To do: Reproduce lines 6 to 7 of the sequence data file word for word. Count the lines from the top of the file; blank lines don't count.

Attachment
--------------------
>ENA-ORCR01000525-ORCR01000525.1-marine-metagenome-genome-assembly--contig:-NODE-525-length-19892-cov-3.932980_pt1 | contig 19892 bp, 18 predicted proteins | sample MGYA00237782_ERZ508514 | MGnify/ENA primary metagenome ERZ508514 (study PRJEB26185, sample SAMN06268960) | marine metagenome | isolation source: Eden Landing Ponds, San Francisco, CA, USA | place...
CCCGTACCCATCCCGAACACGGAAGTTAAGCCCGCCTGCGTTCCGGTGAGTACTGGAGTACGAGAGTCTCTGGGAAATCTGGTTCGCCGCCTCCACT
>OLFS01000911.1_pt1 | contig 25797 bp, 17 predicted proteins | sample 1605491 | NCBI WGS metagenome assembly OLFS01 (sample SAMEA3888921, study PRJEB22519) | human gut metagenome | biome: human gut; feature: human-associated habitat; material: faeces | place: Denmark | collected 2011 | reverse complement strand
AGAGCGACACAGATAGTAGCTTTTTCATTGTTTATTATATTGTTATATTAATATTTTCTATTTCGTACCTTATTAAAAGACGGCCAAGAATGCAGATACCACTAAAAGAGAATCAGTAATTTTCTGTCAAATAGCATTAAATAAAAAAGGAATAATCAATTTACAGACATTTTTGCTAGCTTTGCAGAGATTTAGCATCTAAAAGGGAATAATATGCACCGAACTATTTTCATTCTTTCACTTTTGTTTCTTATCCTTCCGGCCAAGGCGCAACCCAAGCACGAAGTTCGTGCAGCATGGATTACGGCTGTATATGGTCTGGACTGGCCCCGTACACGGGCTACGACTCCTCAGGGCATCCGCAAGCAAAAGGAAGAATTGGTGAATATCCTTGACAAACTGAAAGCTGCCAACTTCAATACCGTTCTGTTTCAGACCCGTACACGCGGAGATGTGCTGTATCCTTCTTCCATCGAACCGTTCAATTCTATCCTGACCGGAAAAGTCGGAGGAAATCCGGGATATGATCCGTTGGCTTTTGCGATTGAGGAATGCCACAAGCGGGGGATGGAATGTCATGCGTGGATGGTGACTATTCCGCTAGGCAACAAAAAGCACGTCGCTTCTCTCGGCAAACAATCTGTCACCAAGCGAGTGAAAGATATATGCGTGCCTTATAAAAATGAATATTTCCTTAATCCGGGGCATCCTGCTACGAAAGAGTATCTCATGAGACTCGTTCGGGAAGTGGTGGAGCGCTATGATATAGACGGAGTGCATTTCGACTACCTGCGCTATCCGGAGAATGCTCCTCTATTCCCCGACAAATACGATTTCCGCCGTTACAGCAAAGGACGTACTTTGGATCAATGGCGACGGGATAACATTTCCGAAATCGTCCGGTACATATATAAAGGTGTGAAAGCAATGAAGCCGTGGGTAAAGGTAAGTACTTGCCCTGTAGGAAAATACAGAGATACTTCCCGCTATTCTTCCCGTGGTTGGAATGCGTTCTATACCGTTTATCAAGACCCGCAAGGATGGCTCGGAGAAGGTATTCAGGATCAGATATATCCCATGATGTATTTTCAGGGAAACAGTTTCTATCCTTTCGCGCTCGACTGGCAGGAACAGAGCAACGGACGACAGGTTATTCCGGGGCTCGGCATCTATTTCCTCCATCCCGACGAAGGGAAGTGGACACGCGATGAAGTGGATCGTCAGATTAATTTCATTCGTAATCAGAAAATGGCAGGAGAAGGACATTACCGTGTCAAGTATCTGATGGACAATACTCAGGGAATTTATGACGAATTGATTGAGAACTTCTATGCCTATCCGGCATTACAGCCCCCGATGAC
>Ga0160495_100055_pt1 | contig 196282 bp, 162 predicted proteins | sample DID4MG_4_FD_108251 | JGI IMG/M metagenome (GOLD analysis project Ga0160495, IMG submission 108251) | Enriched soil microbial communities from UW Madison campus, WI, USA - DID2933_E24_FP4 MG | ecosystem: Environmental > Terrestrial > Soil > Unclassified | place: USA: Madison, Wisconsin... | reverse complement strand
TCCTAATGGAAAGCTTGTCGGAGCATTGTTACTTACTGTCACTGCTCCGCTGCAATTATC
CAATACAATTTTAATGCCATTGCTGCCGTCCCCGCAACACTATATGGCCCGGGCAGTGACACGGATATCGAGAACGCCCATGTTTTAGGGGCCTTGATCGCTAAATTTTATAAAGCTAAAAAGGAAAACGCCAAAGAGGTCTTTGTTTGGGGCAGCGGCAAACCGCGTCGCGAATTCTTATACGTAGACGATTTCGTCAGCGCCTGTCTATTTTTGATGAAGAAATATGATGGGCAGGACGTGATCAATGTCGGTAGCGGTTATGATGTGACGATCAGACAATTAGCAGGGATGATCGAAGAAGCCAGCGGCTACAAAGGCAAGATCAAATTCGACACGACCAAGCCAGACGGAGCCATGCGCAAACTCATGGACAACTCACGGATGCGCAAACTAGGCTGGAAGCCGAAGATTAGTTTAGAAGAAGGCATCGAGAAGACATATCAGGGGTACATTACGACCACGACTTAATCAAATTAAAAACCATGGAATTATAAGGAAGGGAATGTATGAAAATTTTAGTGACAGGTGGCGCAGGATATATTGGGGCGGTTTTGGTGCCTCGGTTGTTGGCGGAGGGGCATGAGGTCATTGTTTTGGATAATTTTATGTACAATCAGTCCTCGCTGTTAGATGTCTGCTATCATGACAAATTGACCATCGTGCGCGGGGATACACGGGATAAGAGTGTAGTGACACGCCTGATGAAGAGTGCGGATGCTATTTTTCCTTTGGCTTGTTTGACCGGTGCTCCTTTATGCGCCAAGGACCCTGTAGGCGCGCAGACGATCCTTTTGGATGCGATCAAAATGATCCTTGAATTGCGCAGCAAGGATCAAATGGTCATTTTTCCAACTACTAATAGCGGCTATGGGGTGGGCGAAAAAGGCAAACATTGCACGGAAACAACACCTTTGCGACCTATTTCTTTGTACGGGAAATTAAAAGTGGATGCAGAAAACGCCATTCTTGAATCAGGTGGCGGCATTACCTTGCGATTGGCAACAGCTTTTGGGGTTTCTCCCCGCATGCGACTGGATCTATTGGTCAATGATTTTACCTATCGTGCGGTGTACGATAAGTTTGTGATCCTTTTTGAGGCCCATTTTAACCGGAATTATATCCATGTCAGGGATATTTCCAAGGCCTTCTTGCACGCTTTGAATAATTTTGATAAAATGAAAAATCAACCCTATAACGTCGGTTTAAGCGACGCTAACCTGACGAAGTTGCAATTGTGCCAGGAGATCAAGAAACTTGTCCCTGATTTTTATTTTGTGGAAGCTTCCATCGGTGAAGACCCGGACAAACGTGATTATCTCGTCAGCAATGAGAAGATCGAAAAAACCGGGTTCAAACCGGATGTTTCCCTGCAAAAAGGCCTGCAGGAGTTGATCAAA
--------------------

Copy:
TCCTAATGGAAAGCTTGTCGGAGCATTGTTACTTACTGTCACTGCTCCGCTGCAATTATC
CAATACAATTTTAATGCCATTGCTGCCGTCCCCGCAACACTATATGGCCCGGGCAGTGACACGGATATCGAGAACGCCCATGTTTTAGGGGCCTTGATCGCTAAATTTTATAAAGCTAAAAAGGAAAACGCCAAAGAGGTCTTTGTTTGGGGCAGCGGCAAACCGCGTCGCGAATTCTTATACGTAGACGATTTCGTCAGCGCCTGTCTATTTTTGATGAAGAAATATGATGGGCAGGACGTGATCAATGTCGGTAGCGGTTATGATGTGACGATCAGACAATTAGCAGGGATGATCGAAGAAGCCAGCGGCTACAAAGGCAAGATCAAATTCGACACGACCAAGCCAGACGGAGCCATGCGCAAACTCATGGACAACTCACGGATGCGCAAACTAGGCTGGAAGCCGAAGATTAGTTTAGAAGAAGGCATCGAGAAGACATATCAGGGGTACATTACGACCACGACTTAATCAAATTAAAAACCATGGAATTATAAGGAAGGGAATGTATGAAAATTTTAGTGACAGGTGGCGCAGGATATATTGGGGCGGTTTTGGTGCCTCGGTTGTTGGCGGAGGGGCATGAGGTCATTGTTTTGGATAATTTTATGTACAATCAGTCCTCGCTGTTAGATGTCTGCTATCATGACAAATTGACCATCGTGCGCGGGGATACACGGGATAAGAGTGTAGTGACACGCCTGATGAAGAGTGCGGATGCTATTTTTCCTTTGGCTTGTTTGACCGGTGCTCCTTTATGCGCCAAGGACCCTGTAGGCGCGCAGACGATCCTTTTGGATGCGATCAAAATGATCCTTGAATTGCGCAGCAAGGATCAAATGGTCATTTTTCCAACTACTAATAGCGGCTATGGGGTGGGCGAAAAAGGCAAACATTGCACGGAAACAACACCTTTGCGACCTATTTCTTTGTACGGGAAATTAAAAGTGGATGCAGAAAACGCCATTCTTGAATCAGGTGGCGGCATTACCTTGCGATTGGCAACAGCTTTTGGGGTTTCTCCCCGCATGCGACTGGATCTATTGGTCAATGATTTTACCTATCGTGCGGTGTACGATAAGTTTGTGATCCTTTTTGAGGCCCATTTTAACCGGAATTATATCCATGTCAGGGATATTTCCAAGGCCTTCTTGCACGCTTTGAATAATTTTGATAAAATGAAAAATCAACCCTATAACGTCGGTTTAAGCGACGCTAACCTGACGAAGTTGCAATTGTGCCAGGAGATCAAGAAACTTGTCCCTGATTTTTATTTTGTGGAAGCTTCCATCGGTGAAGACCCGGACAAACGTGATTATCTCGTCAGCAATGAGAAGATCGAAAAAACCGGGTTCAAACCGGATGTTTCCCTGCAAAAAGGCCTGCAGGAGTTGATCAAA